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Serviced apartment issue magnifies

29 Nov 2011

Serviced apartment issue magnifies Image

By Shane Scanlan

The magnitude of the issues surrounding the use of residential apartments for short-term stays took a quantum leap last month with serviced apartment operators calling for their industry to be regulated.

Sparked into rapid action by the City of Melbourne’s test case attempt to cease the practice in Docklands, a number of worried operators have formed the Victorian Holiday and Short Stay Industry Group (VicShortStay).

They say that the eyes of the industry in the rest of Australia are firmly focussed on Docklands and what happens here will have potentially enough significance to affect the national economy.

The City of Melbourne’s building department is attempting to stop owners in the Watergate tower from renting their apartments for less than 30 days at a time.  The issue has been ongoing since April when the council first served “show cause” notices on owners.

In October the council issued building orders against 26 owners and reports that all of the owners have since appealed the orders to the Building Appeal Board.

The council is using the building code as the basis of its actions and, if successful, it could mean to end to the practice in Australia.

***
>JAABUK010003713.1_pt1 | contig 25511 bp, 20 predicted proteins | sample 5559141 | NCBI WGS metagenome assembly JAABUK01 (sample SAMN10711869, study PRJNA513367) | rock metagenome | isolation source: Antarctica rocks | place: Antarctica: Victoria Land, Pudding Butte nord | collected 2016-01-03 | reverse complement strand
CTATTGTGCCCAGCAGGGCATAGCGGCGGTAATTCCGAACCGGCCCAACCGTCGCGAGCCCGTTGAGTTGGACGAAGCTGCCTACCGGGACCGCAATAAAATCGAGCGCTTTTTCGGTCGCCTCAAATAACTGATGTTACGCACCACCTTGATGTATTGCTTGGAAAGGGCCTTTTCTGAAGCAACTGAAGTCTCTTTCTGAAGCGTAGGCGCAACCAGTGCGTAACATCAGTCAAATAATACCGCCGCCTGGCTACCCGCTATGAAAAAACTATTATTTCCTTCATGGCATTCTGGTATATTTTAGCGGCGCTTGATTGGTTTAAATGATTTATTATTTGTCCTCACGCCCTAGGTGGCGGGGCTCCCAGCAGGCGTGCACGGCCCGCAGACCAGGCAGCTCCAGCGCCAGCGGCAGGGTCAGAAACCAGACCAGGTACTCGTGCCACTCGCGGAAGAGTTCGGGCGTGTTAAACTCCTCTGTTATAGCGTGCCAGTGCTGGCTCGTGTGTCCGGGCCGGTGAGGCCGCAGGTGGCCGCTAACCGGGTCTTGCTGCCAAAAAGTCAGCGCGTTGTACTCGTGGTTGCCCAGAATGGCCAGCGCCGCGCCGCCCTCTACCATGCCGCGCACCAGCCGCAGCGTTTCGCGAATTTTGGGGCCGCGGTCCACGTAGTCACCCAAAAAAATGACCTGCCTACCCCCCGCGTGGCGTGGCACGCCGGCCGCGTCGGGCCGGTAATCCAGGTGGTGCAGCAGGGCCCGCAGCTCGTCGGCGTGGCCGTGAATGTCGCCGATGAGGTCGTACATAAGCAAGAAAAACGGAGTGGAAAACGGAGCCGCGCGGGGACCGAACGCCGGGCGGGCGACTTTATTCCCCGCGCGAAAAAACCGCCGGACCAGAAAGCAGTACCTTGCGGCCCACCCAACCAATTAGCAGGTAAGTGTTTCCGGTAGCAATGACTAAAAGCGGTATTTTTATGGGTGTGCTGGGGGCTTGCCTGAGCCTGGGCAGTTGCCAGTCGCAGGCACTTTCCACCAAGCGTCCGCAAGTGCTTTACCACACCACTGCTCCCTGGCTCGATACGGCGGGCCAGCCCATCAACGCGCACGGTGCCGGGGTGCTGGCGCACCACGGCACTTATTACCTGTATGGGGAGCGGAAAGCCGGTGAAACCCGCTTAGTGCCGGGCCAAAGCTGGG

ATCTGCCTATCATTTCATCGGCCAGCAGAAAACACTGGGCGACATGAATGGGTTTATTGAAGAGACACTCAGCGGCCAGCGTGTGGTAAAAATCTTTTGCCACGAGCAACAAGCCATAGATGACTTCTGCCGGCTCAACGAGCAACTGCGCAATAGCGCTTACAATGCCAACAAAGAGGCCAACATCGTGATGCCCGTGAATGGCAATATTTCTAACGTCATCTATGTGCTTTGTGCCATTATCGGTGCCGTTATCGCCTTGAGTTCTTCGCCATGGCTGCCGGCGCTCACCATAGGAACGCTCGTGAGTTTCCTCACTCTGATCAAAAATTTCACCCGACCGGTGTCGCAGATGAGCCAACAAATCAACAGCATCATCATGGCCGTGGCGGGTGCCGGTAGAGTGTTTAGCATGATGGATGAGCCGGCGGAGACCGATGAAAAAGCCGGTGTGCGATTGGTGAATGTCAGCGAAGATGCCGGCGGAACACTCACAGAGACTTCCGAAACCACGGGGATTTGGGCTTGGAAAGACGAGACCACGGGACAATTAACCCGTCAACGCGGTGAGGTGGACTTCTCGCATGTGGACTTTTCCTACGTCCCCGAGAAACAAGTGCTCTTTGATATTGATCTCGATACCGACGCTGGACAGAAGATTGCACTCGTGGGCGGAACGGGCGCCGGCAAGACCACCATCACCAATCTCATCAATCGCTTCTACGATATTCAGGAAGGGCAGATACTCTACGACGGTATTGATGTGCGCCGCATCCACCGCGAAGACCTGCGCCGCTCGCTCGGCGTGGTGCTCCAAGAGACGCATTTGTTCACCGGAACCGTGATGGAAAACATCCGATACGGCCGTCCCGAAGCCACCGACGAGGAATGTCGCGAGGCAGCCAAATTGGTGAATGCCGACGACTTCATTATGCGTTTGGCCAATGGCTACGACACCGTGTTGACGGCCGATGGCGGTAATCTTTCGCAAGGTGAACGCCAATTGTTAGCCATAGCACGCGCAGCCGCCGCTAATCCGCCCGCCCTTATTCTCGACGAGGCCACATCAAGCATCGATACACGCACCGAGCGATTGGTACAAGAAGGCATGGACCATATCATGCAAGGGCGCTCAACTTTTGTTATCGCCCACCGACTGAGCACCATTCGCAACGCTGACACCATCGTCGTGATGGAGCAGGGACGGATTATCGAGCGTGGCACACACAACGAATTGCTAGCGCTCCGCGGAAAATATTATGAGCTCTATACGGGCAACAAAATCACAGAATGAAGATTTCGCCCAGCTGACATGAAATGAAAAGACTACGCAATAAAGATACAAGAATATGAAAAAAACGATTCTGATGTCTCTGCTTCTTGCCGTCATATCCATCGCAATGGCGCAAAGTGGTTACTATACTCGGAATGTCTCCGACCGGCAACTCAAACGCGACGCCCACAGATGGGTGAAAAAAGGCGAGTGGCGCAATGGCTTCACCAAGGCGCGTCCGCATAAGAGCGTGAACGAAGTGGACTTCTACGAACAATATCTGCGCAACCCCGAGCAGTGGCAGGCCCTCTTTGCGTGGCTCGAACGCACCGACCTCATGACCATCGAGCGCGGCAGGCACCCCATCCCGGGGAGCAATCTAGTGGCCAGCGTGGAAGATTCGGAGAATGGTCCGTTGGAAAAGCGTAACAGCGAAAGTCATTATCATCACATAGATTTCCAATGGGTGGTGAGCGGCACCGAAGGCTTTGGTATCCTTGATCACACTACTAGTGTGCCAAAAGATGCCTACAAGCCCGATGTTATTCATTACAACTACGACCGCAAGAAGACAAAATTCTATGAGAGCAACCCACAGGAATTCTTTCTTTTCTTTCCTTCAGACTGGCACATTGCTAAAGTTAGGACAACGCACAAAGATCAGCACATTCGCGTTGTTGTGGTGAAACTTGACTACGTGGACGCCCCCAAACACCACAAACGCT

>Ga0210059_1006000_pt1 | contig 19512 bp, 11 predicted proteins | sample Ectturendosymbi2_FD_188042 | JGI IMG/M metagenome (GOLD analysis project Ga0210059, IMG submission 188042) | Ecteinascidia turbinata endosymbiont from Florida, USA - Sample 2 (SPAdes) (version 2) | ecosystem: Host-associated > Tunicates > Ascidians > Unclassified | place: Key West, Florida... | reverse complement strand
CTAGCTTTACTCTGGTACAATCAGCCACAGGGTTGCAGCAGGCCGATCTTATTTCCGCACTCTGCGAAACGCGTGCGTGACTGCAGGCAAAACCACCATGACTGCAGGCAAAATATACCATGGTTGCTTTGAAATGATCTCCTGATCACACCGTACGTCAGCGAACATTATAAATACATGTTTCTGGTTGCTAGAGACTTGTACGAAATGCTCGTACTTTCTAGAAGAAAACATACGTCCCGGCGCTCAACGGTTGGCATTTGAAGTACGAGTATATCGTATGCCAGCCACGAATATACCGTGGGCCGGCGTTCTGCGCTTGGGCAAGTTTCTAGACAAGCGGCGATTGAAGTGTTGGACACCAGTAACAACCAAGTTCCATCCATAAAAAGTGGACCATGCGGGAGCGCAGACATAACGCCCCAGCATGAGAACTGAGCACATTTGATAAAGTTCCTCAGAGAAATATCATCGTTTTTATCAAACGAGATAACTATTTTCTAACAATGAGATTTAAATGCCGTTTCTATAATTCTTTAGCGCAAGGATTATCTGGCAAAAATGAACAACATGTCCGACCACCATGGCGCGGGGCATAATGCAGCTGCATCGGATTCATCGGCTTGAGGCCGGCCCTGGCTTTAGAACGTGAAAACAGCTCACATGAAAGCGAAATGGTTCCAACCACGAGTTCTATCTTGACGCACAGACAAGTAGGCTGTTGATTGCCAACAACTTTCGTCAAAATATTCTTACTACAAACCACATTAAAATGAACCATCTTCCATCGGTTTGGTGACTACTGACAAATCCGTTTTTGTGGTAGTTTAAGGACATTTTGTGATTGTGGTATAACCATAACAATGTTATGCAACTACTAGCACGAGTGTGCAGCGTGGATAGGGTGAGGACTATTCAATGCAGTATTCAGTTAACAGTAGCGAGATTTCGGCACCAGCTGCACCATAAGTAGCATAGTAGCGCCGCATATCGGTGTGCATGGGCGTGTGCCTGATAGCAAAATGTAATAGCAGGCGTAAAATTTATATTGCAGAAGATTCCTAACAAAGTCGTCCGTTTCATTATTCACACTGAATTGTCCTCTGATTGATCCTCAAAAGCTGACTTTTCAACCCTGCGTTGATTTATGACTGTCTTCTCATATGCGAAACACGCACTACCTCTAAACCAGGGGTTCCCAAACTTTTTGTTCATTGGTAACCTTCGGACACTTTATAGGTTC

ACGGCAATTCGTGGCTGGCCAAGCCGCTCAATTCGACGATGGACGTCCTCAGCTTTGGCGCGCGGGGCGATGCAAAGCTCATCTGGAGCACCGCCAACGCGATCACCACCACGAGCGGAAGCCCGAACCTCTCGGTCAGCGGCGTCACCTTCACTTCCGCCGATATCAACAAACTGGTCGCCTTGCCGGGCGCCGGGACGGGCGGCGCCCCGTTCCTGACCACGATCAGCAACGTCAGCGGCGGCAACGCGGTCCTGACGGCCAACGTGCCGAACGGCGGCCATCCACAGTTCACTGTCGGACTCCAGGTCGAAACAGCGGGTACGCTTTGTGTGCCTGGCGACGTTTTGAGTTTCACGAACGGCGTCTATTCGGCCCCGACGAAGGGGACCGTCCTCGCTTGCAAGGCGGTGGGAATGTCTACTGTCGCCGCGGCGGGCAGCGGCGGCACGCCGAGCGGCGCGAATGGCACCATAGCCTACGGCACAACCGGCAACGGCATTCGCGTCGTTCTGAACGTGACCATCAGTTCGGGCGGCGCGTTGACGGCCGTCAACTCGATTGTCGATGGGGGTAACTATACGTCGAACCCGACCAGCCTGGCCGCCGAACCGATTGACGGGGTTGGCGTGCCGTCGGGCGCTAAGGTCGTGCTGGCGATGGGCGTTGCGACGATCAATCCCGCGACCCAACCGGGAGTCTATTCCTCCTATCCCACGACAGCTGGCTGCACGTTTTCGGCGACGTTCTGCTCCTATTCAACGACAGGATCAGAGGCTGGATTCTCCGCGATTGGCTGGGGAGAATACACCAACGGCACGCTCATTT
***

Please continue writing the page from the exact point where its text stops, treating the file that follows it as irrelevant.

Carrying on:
Serviced apartment operators say they have beaten similar attempts to stop them under planning law, but this is the first time they have been threatened by the building regulations.

They say they are confident of their legal position and that they always intended to form an association and development a code of practice for the industry. But the action against Watergate owners has brought forward the formation of an industry group.

The founding members of VicShortStay are in an interesting position in that, while they want to advocate for their position, they mostly wish to remain anonymous because they fear reprisals from municipal councils.

They claim that the hotel industry is behind the moves to shut them down because they offer a more attractive and mostly less expensive product to visitors.

But they also acknowledge and don’t condone the attitude of some rogue operators who do little to stop apartments in residential buildings being used for parties by groups of revellers.

The issue was in the national media spotlight on the Gold Coast late last month when mobs of “schoolies” managed to rent residential apartments and caused mayhem.

And it is widely acknowledged that the actions of a rogue operator in Watergate led the City of Melbourne to take the action it is currently pursuing.

But the operators insist that the actions of an irresponsible few should not result in the entire industry being shut down.

“VicShortStay believes that rather than shutting down the industry, which would greatly impact on tourism and the number of beds provided, the industry should promote responsible self-regulation. Responsible self-regulation will ensure that short stay accommodation is provided in accordance with acceptable community standards,” a spokesperson said.